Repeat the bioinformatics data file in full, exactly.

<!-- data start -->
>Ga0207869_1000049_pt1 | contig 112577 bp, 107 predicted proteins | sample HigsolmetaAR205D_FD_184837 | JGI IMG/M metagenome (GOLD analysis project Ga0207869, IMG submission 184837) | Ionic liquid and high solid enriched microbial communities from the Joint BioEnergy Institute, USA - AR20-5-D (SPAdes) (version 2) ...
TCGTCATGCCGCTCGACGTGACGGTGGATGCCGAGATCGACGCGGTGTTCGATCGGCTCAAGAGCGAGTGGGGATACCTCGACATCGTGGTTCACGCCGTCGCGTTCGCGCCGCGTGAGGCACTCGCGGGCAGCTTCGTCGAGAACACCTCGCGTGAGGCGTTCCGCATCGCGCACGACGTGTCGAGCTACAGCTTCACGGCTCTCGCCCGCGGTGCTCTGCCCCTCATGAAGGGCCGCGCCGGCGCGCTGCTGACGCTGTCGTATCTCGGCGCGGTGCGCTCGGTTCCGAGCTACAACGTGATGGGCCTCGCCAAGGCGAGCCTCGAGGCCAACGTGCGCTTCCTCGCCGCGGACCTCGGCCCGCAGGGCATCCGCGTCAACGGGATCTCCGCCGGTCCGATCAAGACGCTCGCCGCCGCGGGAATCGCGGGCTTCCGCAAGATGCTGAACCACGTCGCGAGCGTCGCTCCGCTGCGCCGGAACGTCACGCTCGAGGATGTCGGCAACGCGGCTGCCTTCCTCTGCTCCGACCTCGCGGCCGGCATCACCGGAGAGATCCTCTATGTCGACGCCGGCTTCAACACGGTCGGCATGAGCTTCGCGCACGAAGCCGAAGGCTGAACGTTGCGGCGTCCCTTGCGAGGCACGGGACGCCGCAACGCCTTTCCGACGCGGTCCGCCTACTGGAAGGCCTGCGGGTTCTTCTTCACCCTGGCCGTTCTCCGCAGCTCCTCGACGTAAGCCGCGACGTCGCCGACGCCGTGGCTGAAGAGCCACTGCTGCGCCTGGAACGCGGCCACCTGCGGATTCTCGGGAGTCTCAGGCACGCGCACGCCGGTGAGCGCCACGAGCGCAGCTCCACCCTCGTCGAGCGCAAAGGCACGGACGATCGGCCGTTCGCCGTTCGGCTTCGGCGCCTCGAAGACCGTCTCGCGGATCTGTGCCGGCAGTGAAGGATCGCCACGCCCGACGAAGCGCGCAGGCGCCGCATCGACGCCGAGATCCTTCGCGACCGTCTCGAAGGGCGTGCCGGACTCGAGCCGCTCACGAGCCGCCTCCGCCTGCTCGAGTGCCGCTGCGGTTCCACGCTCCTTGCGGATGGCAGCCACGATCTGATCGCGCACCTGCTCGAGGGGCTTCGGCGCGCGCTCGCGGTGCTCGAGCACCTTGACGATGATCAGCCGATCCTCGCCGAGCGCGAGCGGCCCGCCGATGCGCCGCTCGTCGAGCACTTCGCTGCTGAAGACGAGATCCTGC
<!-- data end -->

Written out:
>Ga0207869_1000049_pt1 | contig 112577 bp, 107 predicted proteins | sample HigsolmetaAR205D_FD_184837 | JGI IMG/M metagenome (GOLD analysis project Ga0207869, IMG submission 184837) | Ionic liquid and high solid enriched microbial communities from the Joint BioEnergy Institute, USA - AR20-5-D (SPAdes) (version 2) ...
TCGTCATGCCGCTCGACGTGACGGTGGATGCCGAGATCGACGCGGTGTTCGATCGGCTCAAGAGCGAGTGGGGATACCTCGACATCGTGGTTCACGCCGTCGCGTTCGCGCCGCGTGAGGCACTCGCGGGCAGCTTCGTCGAGAACACCTCGCGTGAGGCGTTCCGCATCGCGCACGACGTGTCGAGCTACAGCTTCACGGCTCTCGCCCGCGGTGCTCTGCCCCTCATGAAGGGCCGCGCCGGCGCGCTGCTGACGCTGTCGTATCTCGGCGCGGTGCGCTCGGTTCCGAGCTACAACGTGATGGGCCTCGCCAAGGCGAGCCTCGAGGCCAACGTGCGCTTCCTCGCCGCGGACCTCGGCCCGCAGGGCATCCGCGTCAACGGGATCTCCGCCGGTCCGATCAAGACGCTCGCCGCCGCGGGAATCGCGGGCTTCCGCAAGATGCTGAACCACGTCGCGAGCGTCGCTCCGCTGCGCCGGAACGTCACGCTCGAGGATGTCGGCAACGCGGCTGCCTTCCTCTGCTCCGACCTCGCGGCCGGCATCACCGGAGAGATCCTCTATGTCGACGCCGGCTTCAACACGGTCGGCATGAGCTTCGCGCACGAAGCCGAAGGCTGAACGTTGCGGCGTCCCTTGCGAGGCACGGGACGCCGCAACGCCTTTCCGACGCGGTCCGCCTACTGGAAGGCCTGCGGGTTCTTCTTCACCCTGGCCGTTCTCCGCAGCTCCTCGACGTAAGCCGCGACGTCGCCGACGCCGTGGCTGAAGAGCCACTGCTGCGCCTGGAACGCGGCCACCTGCGGATTCTCGGGAGTCTCAGGCACGCGCACGCCGGTGAGCGCCACGAGCGCAGCTCCACCCTCGTCGAGCGCAAAGGCACGGACGATCGGCCGTTCGCCGTTCGGCTTCGGCGCCTCGAAGACCGTCTCGCGGATCTGTGCCGGCAGTGAAGGATCGCCACGCCCGACGAAGCGCGCAGGCGCCGCATCGACGCCGAGATCCTTCGCGACCGTCTCGAAGGGCGTGCCGGACTCGAGCCGCTCACGAGCCGCCTCCGCCTGCTCGAGTGCCGCTGCGGTTCCACGCTCCTTGCGGATGGCAGCCACGATCTGATCGCGCACCTGCTCGAGGGGCTTCGGCGCGCGCTCGCGGTGCTCGAGCACCTTGACGATGATCAGCCGATCCTCGCCGAGCGCGAGCGGCCCGCCGATGCGCCGCTCGTCGAGCACTTCGCTGCTGAAGACGAGATCCTGC